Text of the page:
Louis C.K. shows up several times in Phoebe Maltz Bovy’s The Perils of Privilege — not as villain exactly, but as an undeserving beneficiary: A white man who, through, through self-awareness and linguistic finesse, reaps admiration from a culture that values performative “privilege checking.” Her choice of example aged almost unbelievably well; six months after the book was published, Louis C.K.’s wokeness was revealed to be not just a profitable performance, but a facade for a serial dick-whipper-outter.
Bovy’s critique of privilege comes from the political left; she has no doubt that the kinds of inequalities described as “privilege” exist; rather, she believes the concept of “privilege” is a counterproductive way to describe and analyze those inequalities. And while I imagine Bovy takes no joy in what Louis C.K. turned out to be, it does put her in a great position to say “I told you so.”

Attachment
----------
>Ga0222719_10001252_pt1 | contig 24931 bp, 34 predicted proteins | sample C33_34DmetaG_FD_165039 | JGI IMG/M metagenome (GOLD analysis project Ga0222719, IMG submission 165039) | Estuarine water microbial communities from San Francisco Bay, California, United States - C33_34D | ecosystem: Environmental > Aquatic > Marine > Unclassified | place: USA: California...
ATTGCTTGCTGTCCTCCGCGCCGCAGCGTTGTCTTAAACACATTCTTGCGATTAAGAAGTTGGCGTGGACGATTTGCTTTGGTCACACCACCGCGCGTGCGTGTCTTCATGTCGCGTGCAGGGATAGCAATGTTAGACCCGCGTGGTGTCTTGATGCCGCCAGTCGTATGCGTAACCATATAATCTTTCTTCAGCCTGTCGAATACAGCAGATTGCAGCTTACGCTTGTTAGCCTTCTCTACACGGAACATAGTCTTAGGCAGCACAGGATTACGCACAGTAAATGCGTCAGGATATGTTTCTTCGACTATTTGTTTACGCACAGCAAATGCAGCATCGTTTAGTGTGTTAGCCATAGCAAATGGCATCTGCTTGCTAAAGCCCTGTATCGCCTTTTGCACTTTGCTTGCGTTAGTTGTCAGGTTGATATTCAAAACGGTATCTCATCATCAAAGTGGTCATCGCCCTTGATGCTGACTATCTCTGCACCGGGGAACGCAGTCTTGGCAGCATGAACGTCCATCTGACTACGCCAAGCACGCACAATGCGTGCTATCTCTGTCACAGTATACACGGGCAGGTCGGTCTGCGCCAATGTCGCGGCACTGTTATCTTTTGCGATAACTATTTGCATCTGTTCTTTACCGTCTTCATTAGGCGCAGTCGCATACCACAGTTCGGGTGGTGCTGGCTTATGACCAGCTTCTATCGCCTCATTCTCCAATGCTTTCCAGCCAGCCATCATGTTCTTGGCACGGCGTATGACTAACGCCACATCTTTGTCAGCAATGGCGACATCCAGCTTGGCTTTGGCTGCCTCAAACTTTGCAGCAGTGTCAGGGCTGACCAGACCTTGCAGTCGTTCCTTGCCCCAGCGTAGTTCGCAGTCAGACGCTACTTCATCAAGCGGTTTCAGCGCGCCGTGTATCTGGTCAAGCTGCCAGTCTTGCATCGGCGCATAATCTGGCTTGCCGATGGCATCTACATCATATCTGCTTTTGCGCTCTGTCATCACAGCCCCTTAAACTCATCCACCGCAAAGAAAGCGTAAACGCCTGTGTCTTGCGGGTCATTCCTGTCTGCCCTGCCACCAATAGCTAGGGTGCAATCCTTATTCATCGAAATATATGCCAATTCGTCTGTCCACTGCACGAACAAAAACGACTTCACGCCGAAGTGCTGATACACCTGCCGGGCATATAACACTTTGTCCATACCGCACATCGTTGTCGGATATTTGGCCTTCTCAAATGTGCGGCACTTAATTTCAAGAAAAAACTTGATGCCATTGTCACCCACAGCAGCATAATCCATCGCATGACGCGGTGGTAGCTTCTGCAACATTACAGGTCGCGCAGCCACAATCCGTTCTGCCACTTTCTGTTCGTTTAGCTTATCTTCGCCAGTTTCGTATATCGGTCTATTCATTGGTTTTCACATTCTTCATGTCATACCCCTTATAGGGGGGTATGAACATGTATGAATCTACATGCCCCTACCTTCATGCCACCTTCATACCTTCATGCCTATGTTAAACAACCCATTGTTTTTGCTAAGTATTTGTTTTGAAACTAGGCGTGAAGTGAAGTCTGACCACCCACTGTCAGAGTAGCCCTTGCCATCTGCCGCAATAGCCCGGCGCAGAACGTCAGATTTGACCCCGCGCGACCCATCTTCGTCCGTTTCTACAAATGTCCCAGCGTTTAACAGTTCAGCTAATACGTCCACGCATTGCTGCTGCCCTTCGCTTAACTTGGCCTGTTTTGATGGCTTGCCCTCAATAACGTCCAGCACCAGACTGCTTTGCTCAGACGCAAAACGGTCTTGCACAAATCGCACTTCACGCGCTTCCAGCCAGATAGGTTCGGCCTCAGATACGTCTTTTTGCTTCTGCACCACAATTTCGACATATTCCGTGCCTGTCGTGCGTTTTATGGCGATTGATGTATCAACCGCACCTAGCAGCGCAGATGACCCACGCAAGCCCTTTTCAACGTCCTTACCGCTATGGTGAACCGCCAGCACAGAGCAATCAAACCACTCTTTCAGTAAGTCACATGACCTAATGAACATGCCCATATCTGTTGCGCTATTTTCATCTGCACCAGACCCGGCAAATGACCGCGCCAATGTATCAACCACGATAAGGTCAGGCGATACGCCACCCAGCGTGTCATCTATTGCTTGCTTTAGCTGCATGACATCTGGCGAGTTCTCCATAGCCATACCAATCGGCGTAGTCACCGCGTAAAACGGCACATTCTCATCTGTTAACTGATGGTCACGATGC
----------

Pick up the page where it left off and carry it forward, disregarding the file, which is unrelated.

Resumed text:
(Because Bovy writes from the left, her book probably won’t be of much interest to conservatives, except for the schadenfreude of dozens of examples of liberals own-goaling themselves and treating each other horribly. If you don’t believe there is much unfair, group-based inequality in the United States today, but you still want to follow along with my reasoning, feel free to imagine you’re reading this in 1964 or 1862.)